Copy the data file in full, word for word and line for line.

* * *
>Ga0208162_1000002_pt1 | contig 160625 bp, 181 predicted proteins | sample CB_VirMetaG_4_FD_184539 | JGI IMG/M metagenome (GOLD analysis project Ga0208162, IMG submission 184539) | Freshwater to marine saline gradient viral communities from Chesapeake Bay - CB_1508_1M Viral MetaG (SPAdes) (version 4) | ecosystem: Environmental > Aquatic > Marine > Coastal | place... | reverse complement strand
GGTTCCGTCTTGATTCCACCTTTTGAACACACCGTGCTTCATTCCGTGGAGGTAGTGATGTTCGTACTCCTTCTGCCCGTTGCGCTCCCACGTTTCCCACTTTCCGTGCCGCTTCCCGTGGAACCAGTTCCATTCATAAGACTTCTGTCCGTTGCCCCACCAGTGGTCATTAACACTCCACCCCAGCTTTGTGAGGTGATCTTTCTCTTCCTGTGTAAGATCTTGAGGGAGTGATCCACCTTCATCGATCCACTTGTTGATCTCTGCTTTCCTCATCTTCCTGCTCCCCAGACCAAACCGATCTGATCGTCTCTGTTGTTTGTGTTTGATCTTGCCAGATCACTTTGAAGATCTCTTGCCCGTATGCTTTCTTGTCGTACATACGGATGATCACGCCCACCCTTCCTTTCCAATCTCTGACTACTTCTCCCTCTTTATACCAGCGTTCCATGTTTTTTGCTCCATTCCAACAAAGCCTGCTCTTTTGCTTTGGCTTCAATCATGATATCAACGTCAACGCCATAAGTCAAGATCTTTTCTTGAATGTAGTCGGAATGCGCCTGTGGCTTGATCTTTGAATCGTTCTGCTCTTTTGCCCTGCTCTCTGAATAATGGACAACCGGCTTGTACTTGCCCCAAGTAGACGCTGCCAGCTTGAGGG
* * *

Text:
>Ga0208162_1000002_pt1 | contig 160625 bp, 181 predicted proteins | sample CB_VirMetaG_4_FD_184539 | JGI IMG/M metagenome (GOLD analysis project Ga0208162, IMG submission 184539) | Freshwater to marine saline gradient viral communities from Chesapeake Bay - CB_1508_1M Viral MetaG (SPAdes) (version 4) | ecosystem: Environmental > Aquatic > Marine > Coastal | place... | reverse complement strand
GGTTCCGTCTTGATTCCACCTTTTGAACACACCGTGCTTCATTCCGTGGAGGTAGTGATGTTCGTACTCCTTCTGCCCGTTGCGCTCCCACGTTTCCCACTTTCCGTGCCGCTTCCCGTGGAACCAGTTCCATTCATAAGACTTCTGTCCGTTGCCCCACCAGTGGTCATTAACACTCCACCCCAGCTTTGTGAGGTGATCTTTCTCTTCCTGTGTAAGATCTTGAGGGAGTGATCCACCTTCATCGATCCACTTGTTGATCTCTGCTTTCCTCATCTTCCTGCTCCCCAGACCAAACCGATCTGATCGTCTCTGTTGTTTGTGTTTGATCTTGCCAGATCACTTTGAAGATCTCTTGCCCGTATGCTTTCTTGTCGTACATACGGATGATCACGCCCACCCTTCCTTTCCAATCTCTGACTACTTCTCCCTCTTTATACCAGCGTTCCATGTTTTTTGCTCCATTCCAACAAAGCCTGCTCTTTTGCTTTGGCTTCAATCATGATATCAACGTCAACGCCATAAGTCAAGATCTTTTCTTGAATGTAGTCGGAATGCGCCTGTGGCTTGATCTTTGAATCGTTCTGCTCTTTTGCCCTGCTCTCTGAATAATGGACAACCGGCTTGTACTTGCCCCAAGTAGACGCTGCCAGCTTGAGGG